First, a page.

Cardiovascular diseases have become the major cause of death in India, but overall awareness is still low. Therefore, the initiative was undertaken to set up health care screening booths at eight airports and one hospital throughout India to increase awareness and to determine cardiovascular risk factors. Participants were screened for hypertension (systolic blood pressure (BP) >= 140 mmHg or diastolic BP >= 90 mmHg), diabetes [fasting blood glucose (FBG) level >= 126 or >= 200 mg/dL for random blood glucose (RBG)], and body mass index (BMI). Among 100 107 participants screened (46 +/- 13 years; 17% women), prevalence of diabetes was 12 571 (15%), hypertension: 30 345 (33%) and overweight: 61 219 (65%). Diabetes was treated more often than hypertension (44% vs 11%). Hypertension and diabetes prevalence values were relatively high in young obese adults; BMI correlated significantly (p < .001) stronger to both systolic BP and RBG for subjects younger than 40 years than for those who were older (r = 0.27 vs r = 0.06 and r = 0.15 vs r = 0.03, respectively). Among obese women aged 60 years and older the hypertension prevalence was higher than 40%, in obese men this prevalence value was already seen from the group of 30 to 40 years old. For participants older than 50 years with hypertension, diabetes prevalence was 20%. These results show that screening initiatives like these are highly needed to increase the overall awareness of diabetes and particularly of hypertension. Systematic screening programs also help to identify specific patient populations and cope with undertreatment of those at the highest cardiovascular risk. The fact that women were underrepresented in the present screening campaign suggests actions are needed to encourage them to participate in health care programs.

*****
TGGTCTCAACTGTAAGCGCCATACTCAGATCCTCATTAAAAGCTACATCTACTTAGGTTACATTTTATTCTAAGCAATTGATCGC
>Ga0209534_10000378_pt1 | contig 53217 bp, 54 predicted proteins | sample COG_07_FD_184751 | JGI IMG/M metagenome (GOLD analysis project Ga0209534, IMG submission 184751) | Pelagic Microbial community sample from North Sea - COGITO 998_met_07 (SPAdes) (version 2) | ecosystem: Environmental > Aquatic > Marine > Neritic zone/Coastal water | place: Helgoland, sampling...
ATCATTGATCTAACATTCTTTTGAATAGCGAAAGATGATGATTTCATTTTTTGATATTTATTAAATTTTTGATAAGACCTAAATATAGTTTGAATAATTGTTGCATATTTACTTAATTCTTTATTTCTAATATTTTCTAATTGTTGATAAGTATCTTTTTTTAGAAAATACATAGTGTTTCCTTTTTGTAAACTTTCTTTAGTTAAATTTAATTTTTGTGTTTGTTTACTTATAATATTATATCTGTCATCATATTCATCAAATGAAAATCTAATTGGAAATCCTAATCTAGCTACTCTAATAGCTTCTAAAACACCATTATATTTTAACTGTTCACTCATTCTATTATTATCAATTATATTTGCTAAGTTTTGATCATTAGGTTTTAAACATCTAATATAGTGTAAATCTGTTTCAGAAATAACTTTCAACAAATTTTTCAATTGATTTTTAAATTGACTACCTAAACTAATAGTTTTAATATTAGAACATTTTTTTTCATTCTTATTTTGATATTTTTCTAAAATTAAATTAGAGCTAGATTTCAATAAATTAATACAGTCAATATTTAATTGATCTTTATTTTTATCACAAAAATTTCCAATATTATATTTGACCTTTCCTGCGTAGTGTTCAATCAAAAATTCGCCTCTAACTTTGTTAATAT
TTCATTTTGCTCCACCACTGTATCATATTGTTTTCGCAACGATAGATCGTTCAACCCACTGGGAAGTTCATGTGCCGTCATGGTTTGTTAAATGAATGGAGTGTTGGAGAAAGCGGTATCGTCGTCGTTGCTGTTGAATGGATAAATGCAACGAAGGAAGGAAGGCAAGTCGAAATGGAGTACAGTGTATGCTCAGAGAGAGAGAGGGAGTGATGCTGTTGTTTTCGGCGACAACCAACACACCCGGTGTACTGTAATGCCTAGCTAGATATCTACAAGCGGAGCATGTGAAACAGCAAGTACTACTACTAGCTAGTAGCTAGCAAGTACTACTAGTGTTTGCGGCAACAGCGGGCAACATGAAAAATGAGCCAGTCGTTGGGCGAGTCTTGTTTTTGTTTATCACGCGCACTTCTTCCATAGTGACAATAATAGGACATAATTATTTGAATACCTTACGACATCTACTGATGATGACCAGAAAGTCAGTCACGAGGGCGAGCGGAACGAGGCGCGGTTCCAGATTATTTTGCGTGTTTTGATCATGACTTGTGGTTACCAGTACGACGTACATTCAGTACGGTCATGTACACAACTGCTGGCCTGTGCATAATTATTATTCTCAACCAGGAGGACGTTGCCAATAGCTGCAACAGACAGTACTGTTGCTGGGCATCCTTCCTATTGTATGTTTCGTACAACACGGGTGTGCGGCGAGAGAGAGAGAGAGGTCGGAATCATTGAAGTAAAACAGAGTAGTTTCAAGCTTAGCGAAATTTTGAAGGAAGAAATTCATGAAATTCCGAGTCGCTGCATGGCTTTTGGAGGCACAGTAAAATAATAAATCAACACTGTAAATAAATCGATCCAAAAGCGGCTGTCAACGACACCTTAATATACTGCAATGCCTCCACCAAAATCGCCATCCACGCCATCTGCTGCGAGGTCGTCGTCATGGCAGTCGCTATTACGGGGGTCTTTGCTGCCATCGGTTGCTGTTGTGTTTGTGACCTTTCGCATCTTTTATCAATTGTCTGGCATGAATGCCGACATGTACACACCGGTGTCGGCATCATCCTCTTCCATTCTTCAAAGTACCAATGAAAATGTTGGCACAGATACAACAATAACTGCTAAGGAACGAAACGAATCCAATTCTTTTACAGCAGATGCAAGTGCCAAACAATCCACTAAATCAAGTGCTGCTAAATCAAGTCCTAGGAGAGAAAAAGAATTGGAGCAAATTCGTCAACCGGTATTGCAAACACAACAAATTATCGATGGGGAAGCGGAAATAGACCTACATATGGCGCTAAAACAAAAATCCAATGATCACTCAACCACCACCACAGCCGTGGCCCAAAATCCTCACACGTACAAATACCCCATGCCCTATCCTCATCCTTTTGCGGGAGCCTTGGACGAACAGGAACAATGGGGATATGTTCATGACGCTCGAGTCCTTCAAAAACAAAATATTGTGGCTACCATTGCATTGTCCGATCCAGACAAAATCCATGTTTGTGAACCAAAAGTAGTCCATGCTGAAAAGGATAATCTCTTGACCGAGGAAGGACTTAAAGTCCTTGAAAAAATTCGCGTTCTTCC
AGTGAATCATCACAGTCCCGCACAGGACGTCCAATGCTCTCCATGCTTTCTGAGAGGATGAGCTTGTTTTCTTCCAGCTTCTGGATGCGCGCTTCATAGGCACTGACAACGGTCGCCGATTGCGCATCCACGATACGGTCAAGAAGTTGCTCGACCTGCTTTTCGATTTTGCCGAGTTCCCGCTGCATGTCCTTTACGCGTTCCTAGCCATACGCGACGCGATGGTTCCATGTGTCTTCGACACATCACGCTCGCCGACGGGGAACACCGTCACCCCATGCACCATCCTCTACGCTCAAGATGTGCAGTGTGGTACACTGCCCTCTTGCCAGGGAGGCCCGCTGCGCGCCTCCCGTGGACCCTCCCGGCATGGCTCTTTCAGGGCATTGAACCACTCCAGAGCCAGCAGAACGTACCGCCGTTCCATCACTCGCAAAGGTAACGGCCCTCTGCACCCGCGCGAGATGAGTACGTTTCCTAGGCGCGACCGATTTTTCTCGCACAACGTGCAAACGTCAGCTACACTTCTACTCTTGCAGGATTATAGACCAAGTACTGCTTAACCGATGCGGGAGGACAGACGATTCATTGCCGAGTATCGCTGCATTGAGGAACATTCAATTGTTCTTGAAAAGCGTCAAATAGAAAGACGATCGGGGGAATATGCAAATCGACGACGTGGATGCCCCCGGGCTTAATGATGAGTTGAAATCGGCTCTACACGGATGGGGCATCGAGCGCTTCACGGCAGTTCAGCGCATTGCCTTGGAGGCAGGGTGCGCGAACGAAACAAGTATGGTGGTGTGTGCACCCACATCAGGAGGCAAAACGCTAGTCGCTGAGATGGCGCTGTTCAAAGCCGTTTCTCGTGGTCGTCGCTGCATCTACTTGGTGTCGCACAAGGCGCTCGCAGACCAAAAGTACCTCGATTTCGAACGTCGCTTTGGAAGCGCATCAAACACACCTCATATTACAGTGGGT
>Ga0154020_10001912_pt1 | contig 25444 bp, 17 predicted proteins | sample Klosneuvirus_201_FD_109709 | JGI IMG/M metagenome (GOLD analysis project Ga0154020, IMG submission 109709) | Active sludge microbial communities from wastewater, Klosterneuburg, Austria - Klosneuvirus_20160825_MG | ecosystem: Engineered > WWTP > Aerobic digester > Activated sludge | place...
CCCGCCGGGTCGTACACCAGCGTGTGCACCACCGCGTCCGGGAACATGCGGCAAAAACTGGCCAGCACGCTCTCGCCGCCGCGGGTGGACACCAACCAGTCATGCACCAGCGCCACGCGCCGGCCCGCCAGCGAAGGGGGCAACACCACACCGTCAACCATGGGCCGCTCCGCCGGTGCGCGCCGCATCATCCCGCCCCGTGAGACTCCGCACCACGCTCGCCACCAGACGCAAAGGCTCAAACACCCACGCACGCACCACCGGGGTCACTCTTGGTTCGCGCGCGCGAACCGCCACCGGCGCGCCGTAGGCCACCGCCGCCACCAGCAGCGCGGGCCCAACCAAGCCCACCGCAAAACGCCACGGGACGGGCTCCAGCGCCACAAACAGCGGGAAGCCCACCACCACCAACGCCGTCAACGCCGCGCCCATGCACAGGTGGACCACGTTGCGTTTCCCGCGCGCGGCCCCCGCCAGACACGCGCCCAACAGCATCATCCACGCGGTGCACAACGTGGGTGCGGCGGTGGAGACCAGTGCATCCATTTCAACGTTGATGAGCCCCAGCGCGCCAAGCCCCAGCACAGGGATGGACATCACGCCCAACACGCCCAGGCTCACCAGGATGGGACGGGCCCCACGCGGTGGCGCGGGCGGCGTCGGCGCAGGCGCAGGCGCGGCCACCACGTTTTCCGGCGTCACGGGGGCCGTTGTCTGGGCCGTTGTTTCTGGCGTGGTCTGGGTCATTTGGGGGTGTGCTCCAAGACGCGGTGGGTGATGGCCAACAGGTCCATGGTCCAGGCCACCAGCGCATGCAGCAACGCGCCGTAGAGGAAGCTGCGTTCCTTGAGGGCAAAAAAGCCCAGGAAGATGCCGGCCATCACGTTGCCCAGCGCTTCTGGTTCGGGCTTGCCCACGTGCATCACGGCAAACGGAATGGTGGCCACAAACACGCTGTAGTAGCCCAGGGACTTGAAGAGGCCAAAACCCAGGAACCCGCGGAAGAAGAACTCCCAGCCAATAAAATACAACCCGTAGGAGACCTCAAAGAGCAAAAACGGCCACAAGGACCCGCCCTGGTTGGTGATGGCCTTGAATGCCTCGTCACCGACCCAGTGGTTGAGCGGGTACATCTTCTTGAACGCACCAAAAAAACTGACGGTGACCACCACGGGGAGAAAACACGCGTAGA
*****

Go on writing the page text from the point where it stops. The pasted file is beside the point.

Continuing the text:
- cardiovascular risk